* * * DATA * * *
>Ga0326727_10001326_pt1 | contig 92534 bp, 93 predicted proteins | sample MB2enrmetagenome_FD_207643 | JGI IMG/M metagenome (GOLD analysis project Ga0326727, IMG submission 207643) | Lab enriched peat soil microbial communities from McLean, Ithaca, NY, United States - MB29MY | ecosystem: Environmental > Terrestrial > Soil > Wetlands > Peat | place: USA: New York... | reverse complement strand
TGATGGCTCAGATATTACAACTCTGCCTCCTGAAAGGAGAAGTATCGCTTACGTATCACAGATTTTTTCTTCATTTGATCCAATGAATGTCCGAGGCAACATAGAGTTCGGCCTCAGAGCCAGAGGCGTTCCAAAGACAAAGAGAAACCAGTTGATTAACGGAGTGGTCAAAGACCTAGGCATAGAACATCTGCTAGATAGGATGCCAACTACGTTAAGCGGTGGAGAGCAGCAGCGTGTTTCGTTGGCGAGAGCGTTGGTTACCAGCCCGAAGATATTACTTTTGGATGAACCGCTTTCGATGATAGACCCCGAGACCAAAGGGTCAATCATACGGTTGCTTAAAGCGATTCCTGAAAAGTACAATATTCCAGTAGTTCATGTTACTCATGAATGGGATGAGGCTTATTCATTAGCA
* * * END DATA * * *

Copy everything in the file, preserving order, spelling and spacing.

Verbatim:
>Ga0326727_10001326_pt1 | contig 92534 bp, 93 predicted proteins | sample MB2enrmetagenome_FD_207643 | JGI IMG/M metagenome (GOLD analysis project Ga0326727, IMG submission 207643) | Lab enriched peat soil microbial communities from McLean, Ithaca, NY, United States - MB29MY | ecosystem: Environmental > Terrestrial > Soil > Wetlands > Peat | place: USA: New York... | reverse complement strand
TGATGGCTCAGATATTACAACTCTGCCTCCTGAAAGGAGAAGTATCGCTTACGTATCACAGATTTTTTCTTCATTTGATCCAATGAATGTCCGAGGCAACATAGAGTTCGGCCTCAGAGCCAGAGGCGTTCCAAAGACAAAGAGAAACCAGTTGATTAACGGAGTGGTCAAAGACCTAGGCATAGAACATCTGCTAGATAGGATGCCAACTACGTTAAGCGGTGGAGAGCAGCAGCGTGTTTCGTTGGCGAGAGCGTTGGTTACCAGCCCGAAGATATTACTTTTGGATGAACCGCTTTCGATGATAGACCCCGAGACCAAAGGGTCAATCATACGGTTGCTTAAAGCGATTCCTGAAAAGTACAATATTCCAGTAGTTCATGTTACTCATGAATGGGATGAGGCTTATTCATTAGCA